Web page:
The 24/ article says in part:

This is the most expensive house for sale in the nation’s most expensive housing market: Los Altos, California. …

U.S. home prices have begun to rebound in the past year. And in the most expensive markets, where the average home sells for well over $1 million, recoveries are among the strongest, increasing between 20% and 50% in most cases.
According to Coldwell Banker Real Estate, there are at least 10 U.S. cities where the average listing price for a home in the first six months of this year exceeded $1.2 million.

The majority of these cities are on or near the California coast. For example, in San Jose suburb Los Altos, homes sold in the first half of the year averaged a $1.7 million price tag. Based on data provided by Coldwell Banker, 24/7 Wall St. reviewed the most expensive cities for buying a home.
In an interview with 24/7 Wall St., Coldwell Banker Chief Operating Officer and President Budge Huskey explained that for the first time in years, residents of the country’s most expensive housing markets are largely professionals working in or very near their home. In prior years, he explained, many of the most expensive communities were simply very desirable for wealthy families or individuals, without necessarily being employment centers. Many of these people were retired or worked from home.
“Now,” Huskey said, “the emphasis is on those markets that are in proximity to true, strong business centers, where employment has been consistent, and the overall level of wealth and wages has been high relative to other opportunities within the country.”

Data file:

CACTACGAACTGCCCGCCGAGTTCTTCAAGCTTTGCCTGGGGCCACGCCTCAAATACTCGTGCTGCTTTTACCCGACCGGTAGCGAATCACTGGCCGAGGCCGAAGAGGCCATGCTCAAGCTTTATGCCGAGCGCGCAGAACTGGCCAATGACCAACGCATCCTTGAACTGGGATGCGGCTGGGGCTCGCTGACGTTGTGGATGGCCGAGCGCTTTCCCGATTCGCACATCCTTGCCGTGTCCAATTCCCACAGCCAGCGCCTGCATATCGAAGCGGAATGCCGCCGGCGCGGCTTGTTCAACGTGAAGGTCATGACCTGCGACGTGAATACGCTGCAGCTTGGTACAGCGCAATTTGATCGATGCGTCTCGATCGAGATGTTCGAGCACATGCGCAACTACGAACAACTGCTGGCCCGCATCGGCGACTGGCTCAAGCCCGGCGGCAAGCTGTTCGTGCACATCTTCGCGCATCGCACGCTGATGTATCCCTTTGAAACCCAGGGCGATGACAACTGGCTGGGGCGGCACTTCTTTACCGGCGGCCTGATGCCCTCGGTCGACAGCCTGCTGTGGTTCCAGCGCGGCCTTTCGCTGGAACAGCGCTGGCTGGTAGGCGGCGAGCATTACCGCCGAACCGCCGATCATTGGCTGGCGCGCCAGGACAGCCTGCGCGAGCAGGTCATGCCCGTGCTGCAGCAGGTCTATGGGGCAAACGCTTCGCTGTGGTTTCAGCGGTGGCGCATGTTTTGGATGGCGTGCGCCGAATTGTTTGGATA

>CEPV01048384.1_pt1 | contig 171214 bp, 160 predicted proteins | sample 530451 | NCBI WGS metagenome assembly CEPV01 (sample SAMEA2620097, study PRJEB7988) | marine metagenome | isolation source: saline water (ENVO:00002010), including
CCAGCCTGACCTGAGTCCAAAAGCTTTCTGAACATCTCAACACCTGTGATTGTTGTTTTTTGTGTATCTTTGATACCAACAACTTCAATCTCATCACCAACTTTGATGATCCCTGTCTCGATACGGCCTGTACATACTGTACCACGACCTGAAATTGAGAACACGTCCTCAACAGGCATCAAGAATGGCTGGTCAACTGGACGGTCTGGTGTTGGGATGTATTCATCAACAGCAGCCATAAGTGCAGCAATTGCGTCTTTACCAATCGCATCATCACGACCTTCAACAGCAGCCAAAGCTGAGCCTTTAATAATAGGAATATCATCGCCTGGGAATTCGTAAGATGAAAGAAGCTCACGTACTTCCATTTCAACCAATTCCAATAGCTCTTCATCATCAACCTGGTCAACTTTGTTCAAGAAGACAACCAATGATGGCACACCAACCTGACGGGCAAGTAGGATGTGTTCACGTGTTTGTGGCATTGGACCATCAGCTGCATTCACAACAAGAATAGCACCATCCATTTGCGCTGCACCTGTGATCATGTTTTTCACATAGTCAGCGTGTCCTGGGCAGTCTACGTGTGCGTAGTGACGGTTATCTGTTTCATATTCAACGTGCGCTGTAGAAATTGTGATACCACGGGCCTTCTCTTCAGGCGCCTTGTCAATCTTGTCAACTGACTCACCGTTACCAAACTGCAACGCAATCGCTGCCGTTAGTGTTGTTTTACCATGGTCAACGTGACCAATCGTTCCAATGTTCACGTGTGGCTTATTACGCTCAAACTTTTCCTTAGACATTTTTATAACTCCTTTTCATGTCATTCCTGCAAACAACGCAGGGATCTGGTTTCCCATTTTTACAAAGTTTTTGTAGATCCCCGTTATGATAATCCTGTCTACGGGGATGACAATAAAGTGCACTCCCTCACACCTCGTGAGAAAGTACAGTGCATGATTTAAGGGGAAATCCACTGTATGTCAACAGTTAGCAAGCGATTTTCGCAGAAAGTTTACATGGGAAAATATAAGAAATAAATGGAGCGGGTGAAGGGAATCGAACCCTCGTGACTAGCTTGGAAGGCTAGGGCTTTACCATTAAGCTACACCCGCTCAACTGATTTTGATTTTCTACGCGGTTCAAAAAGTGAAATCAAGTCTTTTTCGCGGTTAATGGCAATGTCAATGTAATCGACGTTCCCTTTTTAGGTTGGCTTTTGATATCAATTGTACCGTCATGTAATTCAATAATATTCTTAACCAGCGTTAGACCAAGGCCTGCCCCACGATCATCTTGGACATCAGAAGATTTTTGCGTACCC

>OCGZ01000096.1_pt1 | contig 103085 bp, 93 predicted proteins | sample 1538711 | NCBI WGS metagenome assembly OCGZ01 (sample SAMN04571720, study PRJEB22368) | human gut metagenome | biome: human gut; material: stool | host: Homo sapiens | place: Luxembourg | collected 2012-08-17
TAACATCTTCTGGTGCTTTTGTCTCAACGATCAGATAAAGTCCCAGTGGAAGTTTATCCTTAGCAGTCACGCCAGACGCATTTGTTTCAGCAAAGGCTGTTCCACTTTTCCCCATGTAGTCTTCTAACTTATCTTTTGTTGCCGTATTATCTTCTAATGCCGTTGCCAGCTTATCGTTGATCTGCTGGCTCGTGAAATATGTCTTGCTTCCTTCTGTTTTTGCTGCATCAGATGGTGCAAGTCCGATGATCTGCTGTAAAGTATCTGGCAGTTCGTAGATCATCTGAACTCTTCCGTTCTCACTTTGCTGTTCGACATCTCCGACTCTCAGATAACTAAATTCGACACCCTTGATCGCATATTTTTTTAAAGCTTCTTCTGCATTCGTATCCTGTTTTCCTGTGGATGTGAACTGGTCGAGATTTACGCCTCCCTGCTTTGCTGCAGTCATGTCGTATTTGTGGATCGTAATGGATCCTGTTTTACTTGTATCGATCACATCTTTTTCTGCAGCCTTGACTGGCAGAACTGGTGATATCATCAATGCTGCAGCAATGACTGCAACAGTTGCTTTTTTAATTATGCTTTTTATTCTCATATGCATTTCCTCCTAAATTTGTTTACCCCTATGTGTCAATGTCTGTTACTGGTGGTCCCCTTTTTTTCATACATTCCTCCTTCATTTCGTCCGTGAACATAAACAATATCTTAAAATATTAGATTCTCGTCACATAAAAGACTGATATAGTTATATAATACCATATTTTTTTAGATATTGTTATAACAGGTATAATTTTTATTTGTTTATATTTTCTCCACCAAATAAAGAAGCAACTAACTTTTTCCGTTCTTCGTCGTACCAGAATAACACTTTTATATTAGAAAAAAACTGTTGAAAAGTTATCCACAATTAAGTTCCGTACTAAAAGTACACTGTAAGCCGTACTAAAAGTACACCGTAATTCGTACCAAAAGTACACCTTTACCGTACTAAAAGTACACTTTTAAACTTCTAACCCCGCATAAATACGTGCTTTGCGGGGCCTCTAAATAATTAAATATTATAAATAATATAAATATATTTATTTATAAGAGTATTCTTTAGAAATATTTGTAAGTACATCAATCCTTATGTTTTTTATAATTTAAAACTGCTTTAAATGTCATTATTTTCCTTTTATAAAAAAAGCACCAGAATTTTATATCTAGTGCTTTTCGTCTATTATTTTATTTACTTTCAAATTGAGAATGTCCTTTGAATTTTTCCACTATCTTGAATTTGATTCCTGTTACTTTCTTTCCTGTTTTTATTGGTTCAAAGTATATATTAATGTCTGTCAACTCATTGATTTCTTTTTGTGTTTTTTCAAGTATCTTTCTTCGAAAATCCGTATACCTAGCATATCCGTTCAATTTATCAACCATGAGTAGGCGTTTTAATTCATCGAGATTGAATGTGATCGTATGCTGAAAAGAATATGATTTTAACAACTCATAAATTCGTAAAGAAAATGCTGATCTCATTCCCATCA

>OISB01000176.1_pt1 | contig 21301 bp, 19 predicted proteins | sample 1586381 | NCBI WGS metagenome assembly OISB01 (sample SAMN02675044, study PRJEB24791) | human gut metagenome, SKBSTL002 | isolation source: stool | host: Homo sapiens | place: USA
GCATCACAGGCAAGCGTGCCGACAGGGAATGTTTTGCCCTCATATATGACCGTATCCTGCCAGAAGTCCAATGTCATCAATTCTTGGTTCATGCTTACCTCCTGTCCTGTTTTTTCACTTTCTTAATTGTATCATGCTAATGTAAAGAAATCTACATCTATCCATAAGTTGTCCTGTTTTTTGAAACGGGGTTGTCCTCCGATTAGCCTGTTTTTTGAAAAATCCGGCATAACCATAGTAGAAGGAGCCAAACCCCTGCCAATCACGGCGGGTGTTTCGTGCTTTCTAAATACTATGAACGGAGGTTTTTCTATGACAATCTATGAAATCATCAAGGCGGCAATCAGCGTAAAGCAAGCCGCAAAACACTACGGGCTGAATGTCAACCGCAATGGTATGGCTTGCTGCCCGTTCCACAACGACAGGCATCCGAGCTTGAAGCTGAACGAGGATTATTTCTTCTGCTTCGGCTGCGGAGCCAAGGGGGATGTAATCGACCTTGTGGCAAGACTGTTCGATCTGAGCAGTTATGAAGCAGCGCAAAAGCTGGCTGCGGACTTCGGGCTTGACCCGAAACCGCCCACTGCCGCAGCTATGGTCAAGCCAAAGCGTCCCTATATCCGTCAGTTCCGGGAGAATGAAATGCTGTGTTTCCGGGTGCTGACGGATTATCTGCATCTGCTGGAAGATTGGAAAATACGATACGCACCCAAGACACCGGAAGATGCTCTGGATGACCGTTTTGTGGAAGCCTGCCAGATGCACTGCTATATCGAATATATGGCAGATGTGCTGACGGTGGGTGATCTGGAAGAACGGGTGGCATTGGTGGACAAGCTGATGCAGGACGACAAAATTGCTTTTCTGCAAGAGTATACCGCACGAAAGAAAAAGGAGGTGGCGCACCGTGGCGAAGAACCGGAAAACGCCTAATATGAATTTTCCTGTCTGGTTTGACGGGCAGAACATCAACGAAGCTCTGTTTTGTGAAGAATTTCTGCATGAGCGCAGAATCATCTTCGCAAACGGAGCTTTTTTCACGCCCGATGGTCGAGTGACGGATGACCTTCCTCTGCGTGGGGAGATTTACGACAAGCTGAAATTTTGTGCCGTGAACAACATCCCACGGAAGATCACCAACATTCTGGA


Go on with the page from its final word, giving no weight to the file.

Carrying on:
These expensive markets are concentrated around the tech industry, which has remained strong throughout the recession. As a result, most of these cities and suburbs are near the heart of California’s Silicon Valley. These are areas driven by the tech boom, explained Huskey. “In an area like Los Altos, for example, you’re looking at a location that is 15 minutes away from the headquarters of such corporate giants as Google and Facebook.”
Income in the expensive housing markets is among the highest in the country. According to U.S. Census Bureau data, median household income in these cities far exceeds the U.S. median income by at least $20,000. In Saratoga, California, one of the cities on our list, median income is nearly triple the U.S. figure of $51,914.
Two cities outside California are on the top 10 list, one of which isn’t even the continental U.S.
Based on data published by Coldwell Banker in its annual Home Listing Report, 24/7 Wall St. identified the country’s most expensive cities for buying a home. Homes in these cities had the highest average listing price between January and June of this year. Markets with less than ten four-bedroom, two-bath homes were excluded from the survey. We also examined data on vacancy rates, median price per square foot, and changes in price from real estate listing service Trulia. Information on income, educational attainment, and poverty rate, among other data, is from the U.S. Census Bureau. (For the list of cities and their prices, go here.)